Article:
I have a room in my house that I call my "studio." Others might call it a craft room (or a "crap" room), but I call it my studio.
In my studio, I have a desk for making art. I have a sewing machine all set up on its very own table. I even have a writing desk. Do you know where I write? On my bed. Why don't I use my desk?
I can't even get to it.
I also can't use my art desk or my sewing machine. *hangs head in disgust*
I do mixed-media art. What does that mean? That means that I have my fingers in many different kinds of art supplies. Some people wouldn't even consider what I have in there an "art supply." (Why do you have all of the bubble wrap you've ever got in the mail in here? You use these shelf liners for what? What are these empty envelopes that come in your bills doing stacked up on the floor?)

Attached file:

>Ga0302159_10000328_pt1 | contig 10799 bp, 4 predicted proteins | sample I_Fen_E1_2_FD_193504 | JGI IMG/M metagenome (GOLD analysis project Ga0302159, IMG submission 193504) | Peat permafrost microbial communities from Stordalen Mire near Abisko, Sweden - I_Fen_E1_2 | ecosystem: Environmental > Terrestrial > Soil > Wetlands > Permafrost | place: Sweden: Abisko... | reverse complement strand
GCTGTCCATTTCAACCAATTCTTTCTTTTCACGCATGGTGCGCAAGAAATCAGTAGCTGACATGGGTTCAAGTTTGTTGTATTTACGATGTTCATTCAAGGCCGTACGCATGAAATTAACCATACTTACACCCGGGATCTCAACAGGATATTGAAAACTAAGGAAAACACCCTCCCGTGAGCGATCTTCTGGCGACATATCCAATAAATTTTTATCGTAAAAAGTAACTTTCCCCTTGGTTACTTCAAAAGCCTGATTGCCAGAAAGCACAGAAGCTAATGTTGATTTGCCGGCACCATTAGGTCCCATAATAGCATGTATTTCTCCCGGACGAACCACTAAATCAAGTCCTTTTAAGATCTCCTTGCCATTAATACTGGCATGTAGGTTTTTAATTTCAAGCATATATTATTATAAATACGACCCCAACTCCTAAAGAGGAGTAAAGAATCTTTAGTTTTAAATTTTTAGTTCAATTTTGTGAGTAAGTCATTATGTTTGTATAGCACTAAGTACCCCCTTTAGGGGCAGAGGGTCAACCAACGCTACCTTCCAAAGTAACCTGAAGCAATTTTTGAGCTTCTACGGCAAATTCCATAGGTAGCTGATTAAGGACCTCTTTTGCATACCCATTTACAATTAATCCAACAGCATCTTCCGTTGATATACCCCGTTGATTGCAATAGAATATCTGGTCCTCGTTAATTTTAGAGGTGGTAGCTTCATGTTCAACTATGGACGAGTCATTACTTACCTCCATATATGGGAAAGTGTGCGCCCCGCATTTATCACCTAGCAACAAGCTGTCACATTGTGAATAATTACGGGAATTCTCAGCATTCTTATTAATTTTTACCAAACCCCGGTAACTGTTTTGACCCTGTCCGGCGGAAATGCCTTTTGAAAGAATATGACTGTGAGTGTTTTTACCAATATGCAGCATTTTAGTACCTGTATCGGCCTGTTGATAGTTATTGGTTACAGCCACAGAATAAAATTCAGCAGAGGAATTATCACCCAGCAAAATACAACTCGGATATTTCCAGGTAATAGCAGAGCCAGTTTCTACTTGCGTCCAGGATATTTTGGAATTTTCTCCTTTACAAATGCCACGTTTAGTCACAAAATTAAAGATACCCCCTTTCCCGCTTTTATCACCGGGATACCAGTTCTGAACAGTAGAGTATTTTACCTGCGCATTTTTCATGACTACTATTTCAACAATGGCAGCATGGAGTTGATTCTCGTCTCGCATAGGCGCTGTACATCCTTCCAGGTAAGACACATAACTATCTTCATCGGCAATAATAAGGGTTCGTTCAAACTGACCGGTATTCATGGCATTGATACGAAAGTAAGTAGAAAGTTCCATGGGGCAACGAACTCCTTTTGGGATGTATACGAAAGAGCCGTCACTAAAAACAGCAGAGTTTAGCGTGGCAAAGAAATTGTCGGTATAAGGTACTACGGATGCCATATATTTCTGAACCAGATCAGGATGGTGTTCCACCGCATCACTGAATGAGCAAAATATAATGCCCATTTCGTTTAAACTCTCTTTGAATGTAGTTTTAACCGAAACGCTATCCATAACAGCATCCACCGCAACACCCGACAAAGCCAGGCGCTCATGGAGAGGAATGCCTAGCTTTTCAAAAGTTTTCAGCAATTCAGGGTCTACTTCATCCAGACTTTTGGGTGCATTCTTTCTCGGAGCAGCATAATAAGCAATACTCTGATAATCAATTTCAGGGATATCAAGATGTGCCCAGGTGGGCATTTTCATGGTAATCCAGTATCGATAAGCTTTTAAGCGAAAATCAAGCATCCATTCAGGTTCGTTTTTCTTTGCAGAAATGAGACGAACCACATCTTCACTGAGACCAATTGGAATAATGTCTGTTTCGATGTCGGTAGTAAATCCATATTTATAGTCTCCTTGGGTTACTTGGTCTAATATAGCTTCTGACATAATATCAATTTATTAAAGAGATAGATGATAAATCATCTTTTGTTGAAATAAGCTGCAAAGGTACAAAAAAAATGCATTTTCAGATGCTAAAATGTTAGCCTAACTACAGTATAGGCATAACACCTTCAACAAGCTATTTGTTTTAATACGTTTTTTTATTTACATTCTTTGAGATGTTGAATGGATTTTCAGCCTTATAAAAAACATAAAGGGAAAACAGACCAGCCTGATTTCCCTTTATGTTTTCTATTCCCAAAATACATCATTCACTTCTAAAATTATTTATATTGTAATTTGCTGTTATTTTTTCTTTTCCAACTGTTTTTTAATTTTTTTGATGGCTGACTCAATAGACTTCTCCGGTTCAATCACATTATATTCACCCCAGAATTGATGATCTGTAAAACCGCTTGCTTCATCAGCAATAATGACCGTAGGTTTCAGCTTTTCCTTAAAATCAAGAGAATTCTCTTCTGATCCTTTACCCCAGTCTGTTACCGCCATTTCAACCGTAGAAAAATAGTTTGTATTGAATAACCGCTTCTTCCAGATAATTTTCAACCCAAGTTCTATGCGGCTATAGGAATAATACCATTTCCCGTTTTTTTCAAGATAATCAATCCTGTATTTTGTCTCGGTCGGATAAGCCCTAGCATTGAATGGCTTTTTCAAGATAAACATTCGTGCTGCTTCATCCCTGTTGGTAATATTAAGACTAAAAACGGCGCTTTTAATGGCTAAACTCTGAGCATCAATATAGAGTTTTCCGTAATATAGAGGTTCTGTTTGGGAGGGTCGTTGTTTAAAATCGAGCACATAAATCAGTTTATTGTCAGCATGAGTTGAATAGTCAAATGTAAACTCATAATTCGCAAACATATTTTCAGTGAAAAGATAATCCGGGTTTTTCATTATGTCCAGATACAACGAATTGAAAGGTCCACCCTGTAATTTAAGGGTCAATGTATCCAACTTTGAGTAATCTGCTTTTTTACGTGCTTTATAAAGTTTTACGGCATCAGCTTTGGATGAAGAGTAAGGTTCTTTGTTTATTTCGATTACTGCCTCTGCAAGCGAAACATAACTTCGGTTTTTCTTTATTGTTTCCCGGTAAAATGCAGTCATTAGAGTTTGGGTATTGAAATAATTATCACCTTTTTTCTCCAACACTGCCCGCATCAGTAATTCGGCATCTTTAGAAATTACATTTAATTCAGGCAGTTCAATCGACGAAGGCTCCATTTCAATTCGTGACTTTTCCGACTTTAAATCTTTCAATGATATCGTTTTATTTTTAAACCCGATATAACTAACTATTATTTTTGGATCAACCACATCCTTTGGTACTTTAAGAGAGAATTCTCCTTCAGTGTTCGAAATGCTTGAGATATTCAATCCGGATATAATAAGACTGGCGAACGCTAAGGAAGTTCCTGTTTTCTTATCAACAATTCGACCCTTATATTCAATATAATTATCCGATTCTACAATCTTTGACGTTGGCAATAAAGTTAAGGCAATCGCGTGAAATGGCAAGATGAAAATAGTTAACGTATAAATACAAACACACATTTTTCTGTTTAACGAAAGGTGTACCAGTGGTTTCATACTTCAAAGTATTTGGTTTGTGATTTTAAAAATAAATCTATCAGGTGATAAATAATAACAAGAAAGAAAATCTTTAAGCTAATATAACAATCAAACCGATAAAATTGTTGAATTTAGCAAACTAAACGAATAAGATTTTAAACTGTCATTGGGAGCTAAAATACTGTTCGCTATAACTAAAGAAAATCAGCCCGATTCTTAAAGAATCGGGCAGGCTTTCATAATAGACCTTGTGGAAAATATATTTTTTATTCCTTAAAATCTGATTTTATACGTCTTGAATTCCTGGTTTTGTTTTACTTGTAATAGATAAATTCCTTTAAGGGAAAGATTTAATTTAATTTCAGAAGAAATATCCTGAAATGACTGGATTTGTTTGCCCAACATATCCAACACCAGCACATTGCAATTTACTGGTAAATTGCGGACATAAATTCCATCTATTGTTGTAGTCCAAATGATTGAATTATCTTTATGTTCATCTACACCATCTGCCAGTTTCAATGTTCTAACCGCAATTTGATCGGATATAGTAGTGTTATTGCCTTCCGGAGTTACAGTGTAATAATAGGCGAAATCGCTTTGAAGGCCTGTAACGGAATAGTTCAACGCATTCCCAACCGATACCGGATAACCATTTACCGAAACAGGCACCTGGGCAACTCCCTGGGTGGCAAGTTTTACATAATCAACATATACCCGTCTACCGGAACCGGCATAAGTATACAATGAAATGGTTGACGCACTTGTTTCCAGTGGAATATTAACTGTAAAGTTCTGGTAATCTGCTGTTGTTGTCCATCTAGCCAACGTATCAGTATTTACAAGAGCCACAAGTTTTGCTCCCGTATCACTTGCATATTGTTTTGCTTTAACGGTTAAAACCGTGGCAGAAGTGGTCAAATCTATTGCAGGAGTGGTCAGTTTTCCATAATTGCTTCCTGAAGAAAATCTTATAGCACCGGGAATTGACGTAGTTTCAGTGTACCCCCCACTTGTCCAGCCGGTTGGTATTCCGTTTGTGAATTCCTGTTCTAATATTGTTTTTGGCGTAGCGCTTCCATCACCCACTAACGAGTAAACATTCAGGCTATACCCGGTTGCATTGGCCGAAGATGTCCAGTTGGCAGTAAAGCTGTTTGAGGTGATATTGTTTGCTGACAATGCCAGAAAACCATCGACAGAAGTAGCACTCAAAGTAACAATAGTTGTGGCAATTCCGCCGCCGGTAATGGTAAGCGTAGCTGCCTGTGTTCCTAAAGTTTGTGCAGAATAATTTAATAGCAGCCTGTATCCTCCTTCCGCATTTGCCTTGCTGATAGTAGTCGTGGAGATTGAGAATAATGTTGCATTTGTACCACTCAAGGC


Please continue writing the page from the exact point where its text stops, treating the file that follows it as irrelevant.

The problem: I keep everything because one day I might need it for something in my art. That strip of scrapbook paper that you'd throw away? Yeah, I'd keep that. That fluffy romance that you read once and you're ready to send it to the thrift store? I could use it to make a cool pendant. That broken necklace that you'll never wear again? Hmm, let me see that...
Last week, as I attempted to make sense of the national disaster that is my studio, I came to the realization that cleaning out my studio is much like trying to revise my writing.
The problem: Sometimes I write something that I really, really love in the first draft. And then others really, really love it too. I feel like I have to keep it. Other people liked it! Why would I toss that line of dialogue or that description?
Because the story no longer needs it.
But it's still so hard to get rid of. I've had to learn that I can't keep it simply because I like it; I have to stay true to my story, and the story has grown up, changed. I can't tie it down with bits and pieces it no longer needs.
It's hard to let those favorite bits go, but, in the end, the story is the most important thing.
Now if I could just learn to do that in my studio...